Well, we made it ten episodes in before hitting on the most emotionally charged of home appliances—the cooktop. Despite gas stoves not being a significant cause of emissions, they are a clever lock-in device used to drive homeowners to want to keep (or even add) gas hookups to their homes. The plan may ultimately backfire as we all become aware of how terrible it is for our (and especially our kids’) health to be combusting gas inside our homes. Fortunately, there’s a quiet, powerful, and clean alternative — induction cooking.
Ben chats with Weldon about the joyous exploration of 2-year-olds as they learn how the world works, including the toilet. They take the same curiosity to unpack the health concerns of burning methane gas in our homes and exploring why induction is going to be the ideal way for most of us to cook in the future.
They discuss how Weldon’s new company, Channing Street Copper, is solving the biggest barrier to induction adoption—removing all the complex electrical work. By adding energy storage (a big battery) to the stove it can work with a standard power outlet and even continue to work during power outages.
Ben and Weldon wrap up discussing the fundamental optimism needed to be a parent and that choosing to work on climate is just doubling down.
Weldon Kennedy is a Co-Founder and CMO of Channing Street Copper. He previously founded and scaled the first Kenya-native running shoe company, Enda, after serving as the Managing Director for Change.org Europe.
Referenced in the episode:
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Editing help from Stuart at Castos
Transition Music: NiNe GriNd by Balkan Bump
Post-show notes addendum
I wanted to share a few things I’m currently reading, listening to, or otherwise thinking about at the moment. Let me know if you find this new section interesting, or if it’s an unwanted distraction!
Jeff Goodell’s, The Heat Will Kill You First: Life and Death on a Scorched Planet. My friend Joel recommended this and I was hesitant. The title wasn’t exactly the fuzziest. That being said, the book is gripping, and disturbingly beautifully. It has made me think about the future need for heat adaptation.
Vaclav Smil’s, How the World Really Works. Vaclav is a well known writer of energy history. There is a deep, blunt, realism that he brings to all the challenges of the energy transition ahead. I’m rereading this as I found my first time through it was too rushed for it to have its full, humbling, effect.
The Big Guide to Batteries, by Ben James. My friend Noaa (from episode 7) sent over this guide and it was a great primer to the world of different battery technologies and chemistries. Batteries are going to show up in our lives more and more and I think getting a basic understanding of the tradeoffs of different approaches and how they will fit different applications will be a useful intuition to build.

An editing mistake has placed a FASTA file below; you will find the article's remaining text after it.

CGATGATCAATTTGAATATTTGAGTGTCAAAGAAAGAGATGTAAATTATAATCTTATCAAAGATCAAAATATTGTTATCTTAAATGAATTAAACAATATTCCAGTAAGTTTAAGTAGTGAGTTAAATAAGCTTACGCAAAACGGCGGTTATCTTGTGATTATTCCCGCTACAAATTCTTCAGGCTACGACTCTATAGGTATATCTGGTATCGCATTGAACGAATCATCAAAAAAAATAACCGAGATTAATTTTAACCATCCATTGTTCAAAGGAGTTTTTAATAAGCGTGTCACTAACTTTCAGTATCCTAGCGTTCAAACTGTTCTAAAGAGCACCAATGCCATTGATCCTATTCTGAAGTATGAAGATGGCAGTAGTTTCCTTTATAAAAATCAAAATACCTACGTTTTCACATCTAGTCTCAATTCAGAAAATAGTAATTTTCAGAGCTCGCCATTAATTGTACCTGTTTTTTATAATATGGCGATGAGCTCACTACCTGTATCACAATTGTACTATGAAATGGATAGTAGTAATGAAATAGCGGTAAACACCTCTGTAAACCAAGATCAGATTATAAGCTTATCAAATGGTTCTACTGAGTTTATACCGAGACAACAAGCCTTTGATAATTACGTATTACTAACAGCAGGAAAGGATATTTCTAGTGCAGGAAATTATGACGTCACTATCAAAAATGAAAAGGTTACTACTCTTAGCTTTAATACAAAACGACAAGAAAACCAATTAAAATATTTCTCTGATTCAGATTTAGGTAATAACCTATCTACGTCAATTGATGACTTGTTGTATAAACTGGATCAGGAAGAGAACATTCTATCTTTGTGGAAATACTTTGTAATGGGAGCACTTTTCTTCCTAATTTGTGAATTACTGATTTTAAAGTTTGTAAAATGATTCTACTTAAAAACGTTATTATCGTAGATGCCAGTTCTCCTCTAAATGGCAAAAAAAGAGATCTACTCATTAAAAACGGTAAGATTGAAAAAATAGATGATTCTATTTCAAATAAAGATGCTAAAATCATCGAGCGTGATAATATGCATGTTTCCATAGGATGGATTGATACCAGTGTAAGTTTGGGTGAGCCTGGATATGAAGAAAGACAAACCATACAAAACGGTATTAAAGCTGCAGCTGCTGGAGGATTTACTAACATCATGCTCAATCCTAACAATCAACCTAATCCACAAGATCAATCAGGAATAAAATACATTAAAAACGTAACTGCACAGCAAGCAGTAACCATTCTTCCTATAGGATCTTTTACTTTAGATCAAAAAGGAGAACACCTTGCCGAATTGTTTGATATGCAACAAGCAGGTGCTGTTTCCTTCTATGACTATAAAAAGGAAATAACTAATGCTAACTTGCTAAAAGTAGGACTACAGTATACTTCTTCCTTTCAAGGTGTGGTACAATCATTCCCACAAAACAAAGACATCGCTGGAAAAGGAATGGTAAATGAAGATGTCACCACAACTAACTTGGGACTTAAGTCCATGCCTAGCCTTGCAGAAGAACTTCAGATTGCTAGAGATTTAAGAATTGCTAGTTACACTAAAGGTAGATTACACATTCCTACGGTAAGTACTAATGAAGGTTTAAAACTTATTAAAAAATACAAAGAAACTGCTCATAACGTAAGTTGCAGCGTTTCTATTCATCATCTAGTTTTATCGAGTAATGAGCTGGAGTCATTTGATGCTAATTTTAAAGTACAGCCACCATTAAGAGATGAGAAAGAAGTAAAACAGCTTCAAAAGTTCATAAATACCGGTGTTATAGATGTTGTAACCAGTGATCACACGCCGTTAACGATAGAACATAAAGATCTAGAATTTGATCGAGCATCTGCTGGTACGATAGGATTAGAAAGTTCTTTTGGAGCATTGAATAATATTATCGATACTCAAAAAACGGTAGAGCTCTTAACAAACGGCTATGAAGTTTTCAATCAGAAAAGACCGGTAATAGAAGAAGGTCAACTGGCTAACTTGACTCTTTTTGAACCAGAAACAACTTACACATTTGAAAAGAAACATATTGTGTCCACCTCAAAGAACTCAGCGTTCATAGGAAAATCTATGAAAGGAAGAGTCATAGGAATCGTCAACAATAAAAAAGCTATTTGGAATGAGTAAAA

What Have We Learned From a Summer of Climate Reckoning? The Ezra Klien Show had a great episode with Kate Marvel from Project Drawdown, guest hosted by David Wallace-Wells. It helped me make sense of all of the record breaking heat over the summer. The conversation has me thinking about how the climate system is going to be very slow to visibly reward us for decarbonization progress. Near-term health and quality of life impacts are going to be super important to emphasize to keep motivated. Fortunately, most of the things that are good for the climate are better ways to live in the present.
Costco on Acquired. Ben & David of Acquired unpack the history and strategy of Costco. I found the business to be fascinating. Especially the deep tradeoffs the company makes that enable them to be so far ahead on keeping costs down. What are the climate lessons? To be determined—but I do think we need to trim all the margins we can in deploying climate solutions. And Costco may also be an underutilized distribution channel for reaching consumers. That’s where I want to buy my next induction stove! Besides, I can’t be the only Climate Papa that loves a good trip to Costco.
Covid got me for the second time. I tested positive on our daughter’s first day of kindergarten, of course. I’m feeling for all the parents and kids who are likely to get hit by this wave. Brace yourself and I hope you can stay flexible on your plans. Covid doesn’t seem to care what’s on the calendar.